Saturday I went to the Fells and climbed to the top of this hill of huge boulders; I sat still and watched the tall evergreen trees slowly swaying.
Breaking through the winter sky,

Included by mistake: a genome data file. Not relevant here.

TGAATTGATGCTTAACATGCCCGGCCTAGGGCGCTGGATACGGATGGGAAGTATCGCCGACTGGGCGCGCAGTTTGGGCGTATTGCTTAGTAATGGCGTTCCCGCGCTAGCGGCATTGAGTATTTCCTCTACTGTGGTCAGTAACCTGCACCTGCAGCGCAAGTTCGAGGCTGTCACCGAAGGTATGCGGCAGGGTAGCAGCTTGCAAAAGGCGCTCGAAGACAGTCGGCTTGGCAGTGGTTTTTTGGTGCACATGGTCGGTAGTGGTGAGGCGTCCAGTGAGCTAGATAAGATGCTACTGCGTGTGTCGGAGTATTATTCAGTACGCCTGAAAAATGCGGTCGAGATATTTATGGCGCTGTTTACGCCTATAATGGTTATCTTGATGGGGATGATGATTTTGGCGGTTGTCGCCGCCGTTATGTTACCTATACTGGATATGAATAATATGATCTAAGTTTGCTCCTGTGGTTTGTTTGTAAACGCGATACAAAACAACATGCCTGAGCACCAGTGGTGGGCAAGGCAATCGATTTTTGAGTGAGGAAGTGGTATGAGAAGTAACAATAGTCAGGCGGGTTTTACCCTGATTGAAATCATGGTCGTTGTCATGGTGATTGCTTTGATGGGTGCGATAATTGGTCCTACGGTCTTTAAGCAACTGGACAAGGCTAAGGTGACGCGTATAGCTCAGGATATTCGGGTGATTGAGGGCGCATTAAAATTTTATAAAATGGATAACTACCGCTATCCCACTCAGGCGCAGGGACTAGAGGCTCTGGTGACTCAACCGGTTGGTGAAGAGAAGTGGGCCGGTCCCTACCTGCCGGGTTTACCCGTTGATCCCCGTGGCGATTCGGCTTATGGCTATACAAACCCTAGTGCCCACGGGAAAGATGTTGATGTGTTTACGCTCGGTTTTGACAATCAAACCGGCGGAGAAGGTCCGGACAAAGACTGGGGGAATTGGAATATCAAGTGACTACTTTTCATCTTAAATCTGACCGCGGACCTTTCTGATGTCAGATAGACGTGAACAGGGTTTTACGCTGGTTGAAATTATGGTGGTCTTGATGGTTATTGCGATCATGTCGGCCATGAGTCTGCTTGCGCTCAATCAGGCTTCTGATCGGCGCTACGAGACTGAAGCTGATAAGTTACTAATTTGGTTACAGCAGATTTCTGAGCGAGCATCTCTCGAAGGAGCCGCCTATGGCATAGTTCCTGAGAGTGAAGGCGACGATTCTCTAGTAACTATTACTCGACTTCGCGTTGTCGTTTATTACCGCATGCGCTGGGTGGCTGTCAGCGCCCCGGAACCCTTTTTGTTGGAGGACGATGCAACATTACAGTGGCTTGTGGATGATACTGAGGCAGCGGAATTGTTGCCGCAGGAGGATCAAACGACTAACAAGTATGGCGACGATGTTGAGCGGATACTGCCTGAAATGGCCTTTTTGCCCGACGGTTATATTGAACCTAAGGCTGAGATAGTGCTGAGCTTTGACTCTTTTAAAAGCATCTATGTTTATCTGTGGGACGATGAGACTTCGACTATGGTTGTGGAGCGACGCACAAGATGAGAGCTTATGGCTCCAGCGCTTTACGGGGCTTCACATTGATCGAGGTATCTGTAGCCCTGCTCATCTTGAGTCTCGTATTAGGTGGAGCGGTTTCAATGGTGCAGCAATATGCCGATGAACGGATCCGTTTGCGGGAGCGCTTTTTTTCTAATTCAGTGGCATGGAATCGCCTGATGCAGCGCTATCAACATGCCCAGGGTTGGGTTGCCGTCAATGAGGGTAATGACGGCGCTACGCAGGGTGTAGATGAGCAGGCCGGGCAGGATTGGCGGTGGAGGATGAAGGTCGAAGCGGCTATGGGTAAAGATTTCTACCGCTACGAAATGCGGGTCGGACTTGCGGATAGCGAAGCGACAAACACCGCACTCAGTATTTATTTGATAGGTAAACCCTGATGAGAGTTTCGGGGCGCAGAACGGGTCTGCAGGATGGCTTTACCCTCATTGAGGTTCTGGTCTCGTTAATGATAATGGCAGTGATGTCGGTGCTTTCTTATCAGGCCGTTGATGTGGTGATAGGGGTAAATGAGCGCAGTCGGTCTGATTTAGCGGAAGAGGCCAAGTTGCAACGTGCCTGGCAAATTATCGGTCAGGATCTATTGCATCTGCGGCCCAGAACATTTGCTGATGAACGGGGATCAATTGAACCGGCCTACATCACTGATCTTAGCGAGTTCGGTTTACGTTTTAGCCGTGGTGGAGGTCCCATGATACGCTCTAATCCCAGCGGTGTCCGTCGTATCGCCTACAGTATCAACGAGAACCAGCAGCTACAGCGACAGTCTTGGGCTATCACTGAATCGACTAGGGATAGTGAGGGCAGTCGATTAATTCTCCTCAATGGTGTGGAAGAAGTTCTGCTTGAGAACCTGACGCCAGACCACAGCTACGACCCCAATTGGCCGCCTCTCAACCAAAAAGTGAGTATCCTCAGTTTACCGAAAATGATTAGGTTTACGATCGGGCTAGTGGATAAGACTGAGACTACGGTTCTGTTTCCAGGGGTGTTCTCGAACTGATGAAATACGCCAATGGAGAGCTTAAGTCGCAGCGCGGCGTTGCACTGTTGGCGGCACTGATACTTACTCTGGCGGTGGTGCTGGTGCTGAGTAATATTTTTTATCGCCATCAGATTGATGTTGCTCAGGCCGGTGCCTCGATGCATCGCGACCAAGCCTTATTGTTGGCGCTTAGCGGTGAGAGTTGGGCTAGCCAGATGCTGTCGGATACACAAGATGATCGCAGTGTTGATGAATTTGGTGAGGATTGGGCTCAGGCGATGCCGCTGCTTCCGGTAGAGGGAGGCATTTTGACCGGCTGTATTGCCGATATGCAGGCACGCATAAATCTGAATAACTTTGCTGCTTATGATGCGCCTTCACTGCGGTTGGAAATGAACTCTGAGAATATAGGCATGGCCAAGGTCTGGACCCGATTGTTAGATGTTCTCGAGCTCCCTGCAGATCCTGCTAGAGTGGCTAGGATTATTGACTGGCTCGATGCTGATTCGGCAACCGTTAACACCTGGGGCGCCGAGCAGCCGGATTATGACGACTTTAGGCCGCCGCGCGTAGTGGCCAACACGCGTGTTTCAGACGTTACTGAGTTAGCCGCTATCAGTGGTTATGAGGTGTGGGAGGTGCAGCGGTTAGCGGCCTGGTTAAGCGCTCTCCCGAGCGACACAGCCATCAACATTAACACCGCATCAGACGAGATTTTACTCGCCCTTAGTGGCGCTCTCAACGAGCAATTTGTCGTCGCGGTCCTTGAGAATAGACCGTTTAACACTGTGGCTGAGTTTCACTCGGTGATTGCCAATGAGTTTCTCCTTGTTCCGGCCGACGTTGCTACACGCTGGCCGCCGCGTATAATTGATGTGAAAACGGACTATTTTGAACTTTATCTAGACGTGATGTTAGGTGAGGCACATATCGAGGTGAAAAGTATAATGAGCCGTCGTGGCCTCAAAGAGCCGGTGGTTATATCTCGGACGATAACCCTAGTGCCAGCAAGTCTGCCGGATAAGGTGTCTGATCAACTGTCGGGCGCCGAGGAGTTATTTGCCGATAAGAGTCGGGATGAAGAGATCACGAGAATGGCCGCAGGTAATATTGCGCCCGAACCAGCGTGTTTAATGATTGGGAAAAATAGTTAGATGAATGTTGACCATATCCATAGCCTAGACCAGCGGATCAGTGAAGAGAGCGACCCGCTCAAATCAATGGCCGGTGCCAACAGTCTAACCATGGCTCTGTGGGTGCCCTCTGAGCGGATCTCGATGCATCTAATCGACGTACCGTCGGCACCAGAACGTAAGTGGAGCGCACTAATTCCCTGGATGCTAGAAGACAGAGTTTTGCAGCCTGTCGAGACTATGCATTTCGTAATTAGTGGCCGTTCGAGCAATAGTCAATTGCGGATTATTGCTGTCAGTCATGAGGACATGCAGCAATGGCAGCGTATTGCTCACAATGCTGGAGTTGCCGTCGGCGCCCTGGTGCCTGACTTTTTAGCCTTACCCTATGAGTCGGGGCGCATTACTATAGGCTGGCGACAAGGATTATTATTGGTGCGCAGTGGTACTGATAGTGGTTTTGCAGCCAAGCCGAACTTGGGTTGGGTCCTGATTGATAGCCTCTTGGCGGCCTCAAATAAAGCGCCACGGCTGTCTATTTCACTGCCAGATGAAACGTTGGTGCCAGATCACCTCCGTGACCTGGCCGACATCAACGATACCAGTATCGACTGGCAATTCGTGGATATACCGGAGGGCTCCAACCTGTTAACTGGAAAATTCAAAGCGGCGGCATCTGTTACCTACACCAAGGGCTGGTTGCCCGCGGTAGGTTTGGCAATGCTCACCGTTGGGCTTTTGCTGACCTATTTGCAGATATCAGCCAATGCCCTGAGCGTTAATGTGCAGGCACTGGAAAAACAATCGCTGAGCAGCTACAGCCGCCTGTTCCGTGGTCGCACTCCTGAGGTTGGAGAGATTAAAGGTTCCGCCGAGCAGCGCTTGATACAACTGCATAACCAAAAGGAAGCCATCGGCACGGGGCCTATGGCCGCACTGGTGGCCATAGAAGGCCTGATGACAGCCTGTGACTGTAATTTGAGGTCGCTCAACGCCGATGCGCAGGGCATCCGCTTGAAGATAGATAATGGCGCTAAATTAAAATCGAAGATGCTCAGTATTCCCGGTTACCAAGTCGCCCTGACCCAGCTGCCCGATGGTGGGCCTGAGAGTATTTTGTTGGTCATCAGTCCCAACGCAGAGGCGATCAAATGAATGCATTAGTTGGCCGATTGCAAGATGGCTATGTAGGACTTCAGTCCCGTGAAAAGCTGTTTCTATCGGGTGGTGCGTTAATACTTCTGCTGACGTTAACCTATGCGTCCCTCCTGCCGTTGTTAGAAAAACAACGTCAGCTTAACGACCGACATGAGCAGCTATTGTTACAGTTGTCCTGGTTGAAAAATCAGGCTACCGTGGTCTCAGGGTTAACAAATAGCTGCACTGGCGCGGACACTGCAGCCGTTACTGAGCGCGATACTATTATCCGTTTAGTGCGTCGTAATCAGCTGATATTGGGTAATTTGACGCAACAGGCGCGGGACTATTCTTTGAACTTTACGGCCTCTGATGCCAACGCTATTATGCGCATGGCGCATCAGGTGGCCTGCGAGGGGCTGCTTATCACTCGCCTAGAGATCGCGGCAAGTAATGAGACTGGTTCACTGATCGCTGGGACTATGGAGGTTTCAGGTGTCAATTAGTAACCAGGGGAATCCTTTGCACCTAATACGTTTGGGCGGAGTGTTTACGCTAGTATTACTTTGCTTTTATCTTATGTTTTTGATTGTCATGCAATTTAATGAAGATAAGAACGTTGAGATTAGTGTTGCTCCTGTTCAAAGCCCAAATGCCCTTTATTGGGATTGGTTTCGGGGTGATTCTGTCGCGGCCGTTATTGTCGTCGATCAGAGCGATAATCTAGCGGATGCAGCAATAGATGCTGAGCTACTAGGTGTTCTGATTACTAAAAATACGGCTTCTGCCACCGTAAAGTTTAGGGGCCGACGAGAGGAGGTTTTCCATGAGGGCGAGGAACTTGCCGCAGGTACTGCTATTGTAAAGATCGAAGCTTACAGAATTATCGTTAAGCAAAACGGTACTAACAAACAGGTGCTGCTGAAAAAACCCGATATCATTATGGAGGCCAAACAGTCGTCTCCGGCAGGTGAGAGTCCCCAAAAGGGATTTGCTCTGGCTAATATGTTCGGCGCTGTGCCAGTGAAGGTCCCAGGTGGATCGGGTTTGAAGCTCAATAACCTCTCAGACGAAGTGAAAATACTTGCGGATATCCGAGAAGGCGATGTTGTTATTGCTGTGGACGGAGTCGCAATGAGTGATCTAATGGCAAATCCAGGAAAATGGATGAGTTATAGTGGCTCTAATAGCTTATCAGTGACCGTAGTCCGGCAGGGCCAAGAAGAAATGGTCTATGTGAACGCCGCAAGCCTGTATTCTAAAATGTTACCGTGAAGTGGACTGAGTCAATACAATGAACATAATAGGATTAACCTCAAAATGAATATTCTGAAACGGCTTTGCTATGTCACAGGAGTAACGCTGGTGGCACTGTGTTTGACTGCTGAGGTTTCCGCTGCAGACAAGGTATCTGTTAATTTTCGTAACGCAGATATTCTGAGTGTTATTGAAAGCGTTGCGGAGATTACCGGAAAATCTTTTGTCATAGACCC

I was intrigued, once more, by the paradoxes surrounding our discussion last week about permanence, evanescence, self, and selflessness. Basho writes, “How still!/Piercing into the boulders,/ The cry of the cicada” [Inouye p.74]. Professor points out that “[i]n this poem, the ephemerality of the cicada’s song  is contrasted with the solidity of rocks” [p.74]. This kind of juxtaposition is again seen in his poem “A thicket of summer grass/ Is all that remains/ Of the dreams and ambitions/ Of ancient warriors” [ Basho p.118]. The grass lingers, as the warriors’ selves and their self-induced trifles disappear. This poem speaks even more loudly as it makes the point the nature outlasts all human activity and meaning. Perhaps this is what Basho understands; He seeks selflessness as a way to escape from the evanescence of human existence and connect to the natural world. What is selflessness and how does it do this? Selflessness is the “unity of thing [or object] and self” [Inouye p.77]. To me, this means that the quick-to-label mind is silenced, and so perceptive awareness opens; this awareness is a mirror. I would also say that the perceived, the trees, the rock, the other, is also a mirror. And so when the opened awareness meets the perceived and become one, eternality, infinity emerges-like the Mise en abyme between two facing mirrors. Eternality amidst evanescence. But Basho still “was a self-concerned poet” as his writing has self awareness and makes reference to a self[Inouye p.77]. But I do not see this as a flaw in his advocation of selflessness; instead, I see it as a fundamental reality of this realm of existence. The fact that awareness is infused within individual bodies with individual minds cannot be escaped while alive; Basho only attempts to live rooted in this this larger awareness, rather than the transient individual self. In his poem “ Under the same roof/ We all slept together,/Concubines and I-/ Bush-clovers and the moon”, I think this can be revealed. The roof they sleep under is Awareness, or I would even say emptiness. When we live in the perception of the individuated and limiting self that stems from the mind, the concubine and Basho, and the moon and clovers are worlds apart, sharing nothing. But under this Awareness, the concubine and Basho are of the same, just as a the moon and the clovers exist in this realm equally. I think this understanding is the root of all compassion.